It’s impossible to squeeze over a hundred years of Australian military aviation into a couple of pages. If you take some license and include the First World War it encompasses the entire 20th century and into the 21st, includes: the only two world wars in history, the evolution of the merest of hops in attempted manned flight to the militarization of the skies, and the beginning of our exploration of space. It’s easy to forget the profound social change, too. Women have gone from not even being able to vote, to a presence in the modern armed forces sharing command, combat support and air combat roles, and have risen high in the ranks of all services. The following cannot do the beginnings and history of the RAAF justice. But it does give some signposts for your own deep dive into a story that is, of course, still being written and is compelling reading.

The history of Australian military aviation begins at the 1911 Imperial Conference in London, where it was decided there should be aviation divisions within the armed forces of the British Empire. Australia was the first dominion to do so, with the Australian Aviation Corps, as a branch of the Australian Army, being formed later that year. By the outbreak of the First World War, in 1914, it had become the Australian Flying Corps (AFC).

It was not a large force through the War, consisting of just 880 officers and 2,840 other ranks with only 420 serving as pilots and a further 153 as observers. Casualties of flight crew, mostly on the Western Front, were listed at 44 percent, just slightly lower than the approximate 50 percent front line ground troops suffered. This is attributed in a large part to the policy of not issuing parachutes, which were seen as detrimental to the performance of the aircraft due to weight and bulk, as the cockpits were not designed to accommodate them. It was also an official British Air Board view that the use of a parachute would “impair the fighting spirit of pilots and cause them to abandon machines which might otherwise be capable of returning to base for repair”. The horrifying reality was the prospect of burning to death prompted some pilots to keep a hand gun at hand in the cockpit for a less painful end.

In combat, two main types of aircraft formed the core of AFC air power. Two seat recon aircraft, armed with machine guns and crewed by a pilot and observer, and the fighters, the fastest aircraft in the sky, fighting dogfights with enemy aces high above the trenches. The reality of these duels was actually a free-for-all at high speed in an environment of learn quickly or die. The flying was a mix of instinct and growing skills as they certainly learnt on the job, with some acquiring these skills in enough abundance to see them survive the war.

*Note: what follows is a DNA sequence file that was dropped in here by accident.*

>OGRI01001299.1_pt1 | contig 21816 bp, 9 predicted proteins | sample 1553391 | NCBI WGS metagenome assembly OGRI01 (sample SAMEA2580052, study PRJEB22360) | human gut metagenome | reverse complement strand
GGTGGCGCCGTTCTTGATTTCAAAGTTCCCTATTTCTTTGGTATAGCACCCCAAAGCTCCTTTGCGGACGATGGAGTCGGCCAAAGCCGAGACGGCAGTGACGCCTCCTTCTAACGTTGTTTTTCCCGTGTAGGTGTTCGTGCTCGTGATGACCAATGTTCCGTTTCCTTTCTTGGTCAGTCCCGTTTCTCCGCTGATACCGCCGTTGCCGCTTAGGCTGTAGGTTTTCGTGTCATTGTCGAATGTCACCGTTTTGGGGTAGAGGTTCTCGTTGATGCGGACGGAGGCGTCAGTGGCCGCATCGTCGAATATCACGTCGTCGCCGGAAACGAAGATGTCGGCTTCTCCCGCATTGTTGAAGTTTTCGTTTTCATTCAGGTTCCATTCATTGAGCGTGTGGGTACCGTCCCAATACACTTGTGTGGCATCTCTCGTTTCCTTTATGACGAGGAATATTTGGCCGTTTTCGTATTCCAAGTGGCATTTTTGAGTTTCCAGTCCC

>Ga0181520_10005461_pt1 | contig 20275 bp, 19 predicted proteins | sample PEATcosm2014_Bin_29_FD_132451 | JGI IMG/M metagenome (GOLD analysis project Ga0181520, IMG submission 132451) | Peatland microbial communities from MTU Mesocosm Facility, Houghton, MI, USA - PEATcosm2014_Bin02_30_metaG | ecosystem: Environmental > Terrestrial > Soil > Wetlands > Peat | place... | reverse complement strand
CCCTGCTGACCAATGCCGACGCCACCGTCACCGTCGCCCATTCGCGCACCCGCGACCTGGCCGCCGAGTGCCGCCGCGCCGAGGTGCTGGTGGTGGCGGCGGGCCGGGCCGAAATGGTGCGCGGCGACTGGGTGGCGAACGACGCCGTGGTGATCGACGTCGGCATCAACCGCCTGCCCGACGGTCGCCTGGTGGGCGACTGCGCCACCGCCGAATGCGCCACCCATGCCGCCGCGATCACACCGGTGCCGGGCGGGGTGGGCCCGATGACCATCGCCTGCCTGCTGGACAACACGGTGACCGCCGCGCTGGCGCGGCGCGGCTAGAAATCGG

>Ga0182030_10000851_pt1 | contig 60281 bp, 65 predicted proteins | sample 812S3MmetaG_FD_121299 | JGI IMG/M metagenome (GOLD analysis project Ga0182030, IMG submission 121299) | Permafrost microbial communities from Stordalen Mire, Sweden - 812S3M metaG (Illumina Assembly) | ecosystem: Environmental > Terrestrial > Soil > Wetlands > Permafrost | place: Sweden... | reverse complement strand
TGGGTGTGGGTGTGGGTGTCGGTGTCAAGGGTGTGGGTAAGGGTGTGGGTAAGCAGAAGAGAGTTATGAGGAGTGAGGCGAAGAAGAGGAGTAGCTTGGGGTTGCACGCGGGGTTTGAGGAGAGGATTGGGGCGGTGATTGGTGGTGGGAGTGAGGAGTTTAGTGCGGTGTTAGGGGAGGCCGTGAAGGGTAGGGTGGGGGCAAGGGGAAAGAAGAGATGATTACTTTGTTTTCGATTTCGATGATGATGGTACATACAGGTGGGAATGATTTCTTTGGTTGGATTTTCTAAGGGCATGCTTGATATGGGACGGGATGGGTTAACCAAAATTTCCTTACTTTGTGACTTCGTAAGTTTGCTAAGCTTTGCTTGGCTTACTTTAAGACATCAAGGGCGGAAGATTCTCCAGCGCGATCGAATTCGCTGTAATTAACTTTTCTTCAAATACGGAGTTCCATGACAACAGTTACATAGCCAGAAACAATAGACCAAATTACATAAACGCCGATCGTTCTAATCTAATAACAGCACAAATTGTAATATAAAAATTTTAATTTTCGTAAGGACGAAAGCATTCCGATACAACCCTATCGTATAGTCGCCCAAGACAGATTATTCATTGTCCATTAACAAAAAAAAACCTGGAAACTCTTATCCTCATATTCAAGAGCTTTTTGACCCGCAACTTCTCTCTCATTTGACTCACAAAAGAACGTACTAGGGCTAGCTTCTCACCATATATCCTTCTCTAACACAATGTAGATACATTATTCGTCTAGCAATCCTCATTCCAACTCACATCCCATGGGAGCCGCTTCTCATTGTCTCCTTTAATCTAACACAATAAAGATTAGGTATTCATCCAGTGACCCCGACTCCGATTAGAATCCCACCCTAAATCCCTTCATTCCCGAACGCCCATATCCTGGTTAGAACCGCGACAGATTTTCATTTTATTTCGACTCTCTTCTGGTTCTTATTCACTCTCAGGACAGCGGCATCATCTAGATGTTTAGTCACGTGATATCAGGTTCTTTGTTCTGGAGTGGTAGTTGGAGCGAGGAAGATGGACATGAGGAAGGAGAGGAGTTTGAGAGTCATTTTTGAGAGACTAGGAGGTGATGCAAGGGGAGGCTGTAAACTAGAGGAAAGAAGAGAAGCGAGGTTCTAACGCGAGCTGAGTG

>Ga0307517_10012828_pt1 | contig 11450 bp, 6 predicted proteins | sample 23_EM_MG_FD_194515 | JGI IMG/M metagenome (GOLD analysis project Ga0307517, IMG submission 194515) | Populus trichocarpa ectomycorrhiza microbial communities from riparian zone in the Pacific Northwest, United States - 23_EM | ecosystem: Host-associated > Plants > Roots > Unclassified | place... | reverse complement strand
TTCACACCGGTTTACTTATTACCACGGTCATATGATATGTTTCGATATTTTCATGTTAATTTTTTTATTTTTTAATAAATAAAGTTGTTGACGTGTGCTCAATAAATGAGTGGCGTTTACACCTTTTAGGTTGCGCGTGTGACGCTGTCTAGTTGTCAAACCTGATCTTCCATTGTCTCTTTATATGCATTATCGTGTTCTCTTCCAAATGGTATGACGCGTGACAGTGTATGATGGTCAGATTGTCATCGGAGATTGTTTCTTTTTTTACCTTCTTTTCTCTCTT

The AFC had just one Victoria Cross recipient, Flight Lieutenant Frank McNamara won his in a daring rescue, while severely wounded, of a downed airman behind Turkish lines near Gaza in March 1917. The idea of the VC for a rescue, not in the instinctive heat of battle, but with a considered awareness of the absolute peril you are flying into, gives a grand magnification to the gallantry.

At the end of World War 1 most AFC personnel returned to civilian life, but those that remained were part of the establishment, on March 31st 1921, of the Australian Air Force. Soon after it became, by Royal Decree from King George V, the Royal Australian Air Force, or RAAF. Much of the credit for this can be handed to Sir Richard Williams, widely regarded as the ‘father’ of the RAAF, who became the first Chief of Air Staff.

The years between then and the beginning of the Second World War featured the formation of the Commonwealth Aircraft Corporation, which filled both a repair role, parts supply and later the development of Australian designed and built aircraft.

With the advent of World War 2, the RAAF served in Europe and the Mediterranean which included the North African theatre with the Desert Air Force. Australia’s Department of Aircraft Production, or DAP, was formed around this time to supplement the British supply chain which was under increasing pressure from the Luftwaffe.

As the RAAF was part of the Allied war effort and under an overarching Allied Command, the RAAF’s most notable of many contributions to the European war effort was as part of Bomber Command. Though only 2% of enlisted personnel served there, the 3,486 men who died accounted for 20% of those killed in action in the entire RAAF. 460 Squadron had an aircrew contingent of 200, but suffered 1,018 deaths, effectively being wiped out five times over in the course of the war.